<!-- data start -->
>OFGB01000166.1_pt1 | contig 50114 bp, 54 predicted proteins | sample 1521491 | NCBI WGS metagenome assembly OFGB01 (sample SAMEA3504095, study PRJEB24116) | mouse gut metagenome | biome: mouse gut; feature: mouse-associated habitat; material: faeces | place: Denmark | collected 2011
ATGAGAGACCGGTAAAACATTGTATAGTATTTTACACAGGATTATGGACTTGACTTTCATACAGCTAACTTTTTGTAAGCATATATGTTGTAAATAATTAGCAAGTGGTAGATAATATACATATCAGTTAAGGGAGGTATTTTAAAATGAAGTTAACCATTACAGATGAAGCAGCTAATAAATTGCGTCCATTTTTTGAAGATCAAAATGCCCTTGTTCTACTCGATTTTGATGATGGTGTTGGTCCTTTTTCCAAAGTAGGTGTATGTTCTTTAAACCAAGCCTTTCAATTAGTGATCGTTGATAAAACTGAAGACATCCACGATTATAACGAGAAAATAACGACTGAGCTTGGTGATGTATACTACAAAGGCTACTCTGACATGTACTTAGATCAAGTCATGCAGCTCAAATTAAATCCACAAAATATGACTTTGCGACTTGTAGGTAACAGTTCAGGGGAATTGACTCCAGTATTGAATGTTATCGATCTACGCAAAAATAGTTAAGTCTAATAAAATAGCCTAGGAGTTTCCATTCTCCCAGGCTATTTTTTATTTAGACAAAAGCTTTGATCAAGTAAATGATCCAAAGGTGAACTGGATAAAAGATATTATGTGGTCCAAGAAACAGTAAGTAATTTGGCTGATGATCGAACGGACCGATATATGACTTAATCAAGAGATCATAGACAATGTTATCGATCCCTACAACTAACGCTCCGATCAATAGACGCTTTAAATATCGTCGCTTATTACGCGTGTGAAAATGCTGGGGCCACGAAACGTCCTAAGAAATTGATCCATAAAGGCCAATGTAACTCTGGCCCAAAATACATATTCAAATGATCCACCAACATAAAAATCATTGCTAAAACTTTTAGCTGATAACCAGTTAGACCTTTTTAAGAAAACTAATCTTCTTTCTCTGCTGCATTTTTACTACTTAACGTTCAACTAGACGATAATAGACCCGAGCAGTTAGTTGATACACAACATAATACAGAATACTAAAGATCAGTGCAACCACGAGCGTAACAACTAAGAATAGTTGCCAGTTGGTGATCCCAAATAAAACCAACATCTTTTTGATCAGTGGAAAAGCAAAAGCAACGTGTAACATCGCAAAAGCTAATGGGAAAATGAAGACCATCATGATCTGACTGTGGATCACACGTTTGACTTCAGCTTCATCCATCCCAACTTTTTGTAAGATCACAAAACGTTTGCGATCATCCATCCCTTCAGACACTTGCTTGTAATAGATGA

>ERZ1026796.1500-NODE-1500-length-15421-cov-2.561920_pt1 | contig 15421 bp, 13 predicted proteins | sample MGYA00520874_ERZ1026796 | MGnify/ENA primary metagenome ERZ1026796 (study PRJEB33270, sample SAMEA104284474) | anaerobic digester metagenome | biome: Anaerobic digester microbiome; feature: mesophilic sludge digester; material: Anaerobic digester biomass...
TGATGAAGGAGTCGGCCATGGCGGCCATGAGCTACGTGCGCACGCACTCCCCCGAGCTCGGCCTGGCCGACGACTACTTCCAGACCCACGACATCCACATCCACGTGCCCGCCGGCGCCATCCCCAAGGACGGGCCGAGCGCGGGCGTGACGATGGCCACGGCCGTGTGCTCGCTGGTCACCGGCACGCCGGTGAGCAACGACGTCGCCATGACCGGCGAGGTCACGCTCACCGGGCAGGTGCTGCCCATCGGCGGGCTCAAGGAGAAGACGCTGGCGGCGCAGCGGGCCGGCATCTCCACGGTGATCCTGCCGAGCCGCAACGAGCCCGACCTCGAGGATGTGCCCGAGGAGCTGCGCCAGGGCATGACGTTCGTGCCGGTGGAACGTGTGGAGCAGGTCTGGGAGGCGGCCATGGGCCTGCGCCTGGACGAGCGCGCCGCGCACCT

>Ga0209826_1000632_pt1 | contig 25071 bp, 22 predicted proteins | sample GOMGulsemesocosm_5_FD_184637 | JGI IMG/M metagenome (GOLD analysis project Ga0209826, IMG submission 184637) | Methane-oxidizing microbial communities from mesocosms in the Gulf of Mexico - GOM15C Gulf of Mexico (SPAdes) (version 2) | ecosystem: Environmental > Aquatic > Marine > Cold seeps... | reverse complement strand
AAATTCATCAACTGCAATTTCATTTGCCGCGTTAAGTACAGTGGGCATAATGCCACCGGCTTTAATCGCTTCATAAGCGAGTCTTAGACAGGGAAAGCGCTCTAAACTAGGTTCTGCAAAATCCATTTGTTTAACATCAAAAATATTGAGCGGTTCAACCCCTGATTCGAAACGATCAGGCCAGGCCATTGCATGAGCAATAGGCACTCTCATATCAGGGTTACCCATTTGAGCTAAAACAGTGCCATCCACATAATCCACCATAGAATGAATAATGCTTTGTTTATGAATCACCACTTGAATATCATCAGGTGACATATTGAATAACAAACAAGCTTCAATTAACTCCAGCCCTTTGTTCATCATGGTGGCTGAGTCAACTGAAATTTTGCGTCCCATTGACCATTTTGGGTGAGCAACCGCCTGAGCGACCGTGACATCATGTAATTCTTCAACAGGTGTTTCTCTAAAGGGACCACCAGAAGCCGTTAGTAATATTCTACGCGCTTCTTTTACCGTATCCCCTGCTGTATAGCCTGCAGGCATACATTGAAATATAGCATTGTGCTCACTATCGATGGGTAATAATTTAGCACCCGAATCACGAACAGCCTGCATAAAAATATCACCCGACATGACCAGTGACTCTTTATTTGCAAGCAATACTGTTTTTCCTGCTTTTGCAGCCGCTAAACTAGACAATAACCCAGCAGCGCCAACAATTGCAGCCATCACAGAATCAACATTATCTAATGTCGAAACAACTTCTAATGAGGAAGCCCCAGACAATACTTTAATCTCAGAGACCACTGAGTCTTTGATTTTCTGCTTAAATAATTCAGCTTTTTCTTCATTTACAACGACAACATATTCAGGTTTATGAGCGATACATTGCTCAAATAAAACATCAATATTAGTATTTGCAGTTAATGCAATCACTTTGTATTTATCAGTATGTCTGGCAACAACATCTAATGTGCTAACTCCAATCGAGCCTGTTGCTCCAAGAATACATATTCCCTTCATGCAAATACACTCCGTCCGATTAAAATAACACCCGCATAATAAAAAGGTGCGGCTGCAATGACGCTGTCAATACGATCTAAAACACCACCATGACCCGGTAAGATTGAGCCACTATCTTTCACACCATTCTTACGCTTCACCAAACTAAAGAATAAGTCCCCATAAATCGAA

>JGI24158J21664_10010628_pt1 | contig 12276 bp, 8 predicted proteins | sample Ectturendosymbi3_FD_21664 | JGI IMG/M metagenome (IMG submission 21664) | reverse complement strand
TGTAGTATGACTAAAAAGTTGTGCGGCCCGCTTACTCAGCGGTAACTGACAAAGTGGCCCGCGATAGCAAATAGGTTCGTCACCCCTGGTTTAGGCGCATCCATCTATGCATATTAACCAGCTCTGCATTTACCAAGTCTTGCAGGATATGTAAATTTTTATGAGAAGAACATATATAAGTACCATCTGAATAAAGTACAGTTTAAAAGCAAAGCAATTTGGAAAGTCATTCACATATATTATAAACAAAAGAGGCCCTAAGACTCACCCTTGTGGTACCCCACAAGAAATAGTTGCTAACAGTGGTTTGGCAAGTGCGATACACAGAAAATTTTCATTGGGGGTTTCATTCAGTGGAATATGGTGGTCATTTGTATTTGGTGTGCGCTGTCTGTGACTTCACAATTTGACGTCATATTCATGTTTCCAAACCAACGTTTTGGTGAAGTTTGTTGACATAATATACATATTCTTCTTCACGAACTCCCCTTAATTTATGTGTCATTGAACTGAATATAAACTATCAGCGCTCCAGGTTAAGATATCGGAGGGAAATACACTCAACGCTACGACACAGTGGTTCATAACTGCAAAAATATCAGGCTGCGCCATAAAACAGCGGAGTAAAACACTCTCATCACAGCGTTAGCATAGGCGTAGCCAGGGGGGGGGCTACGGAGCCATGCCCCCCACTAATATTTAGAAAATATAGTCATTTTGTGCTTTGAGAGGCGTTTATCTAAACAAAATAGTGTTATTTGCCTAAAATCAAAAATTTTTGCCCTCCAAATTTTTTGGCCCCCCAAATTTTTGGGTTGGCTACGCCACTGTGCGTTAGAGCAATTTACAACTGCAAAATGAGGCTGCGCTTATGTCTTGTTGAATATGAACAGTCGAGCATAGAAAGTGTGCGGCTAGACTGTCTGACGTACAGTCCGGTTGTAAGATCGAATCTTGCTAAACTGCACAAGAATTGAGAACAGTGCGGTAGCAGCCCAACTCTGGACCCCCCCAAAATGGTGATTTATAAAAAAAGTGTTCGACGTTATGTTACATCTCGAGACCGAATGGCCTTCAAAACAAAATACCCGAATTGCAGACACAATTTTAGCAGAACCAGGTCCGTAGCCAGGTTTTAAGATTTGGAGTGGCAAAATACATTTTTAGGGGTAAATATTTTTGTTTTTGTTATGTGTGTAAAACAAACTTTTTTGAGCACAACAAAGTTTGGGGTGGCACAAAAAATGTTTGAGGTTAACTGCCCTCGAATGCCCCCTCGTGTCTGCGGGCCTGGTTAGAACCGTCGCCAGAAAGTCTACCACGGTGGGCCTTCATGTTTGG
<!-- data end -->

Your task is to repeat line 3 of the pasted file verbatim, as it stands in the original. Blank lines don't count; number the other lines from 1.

>ERZ1026796.1500-NODE-1500-length-15421-cov-2.561920_pt1 | contig 15421 bp, 13 predicted proteins | sample MGYA00520874_ERZ1026796 | MGnify/ENA primary metagenome ERZ1026796 (study PRJEB33270, sample SAMEA104284474) | anaerobic digester metagenome | biome: Anaerobic digester microbiome; feature: mesophilic sludge digester; material: Anaerobic digester biomass...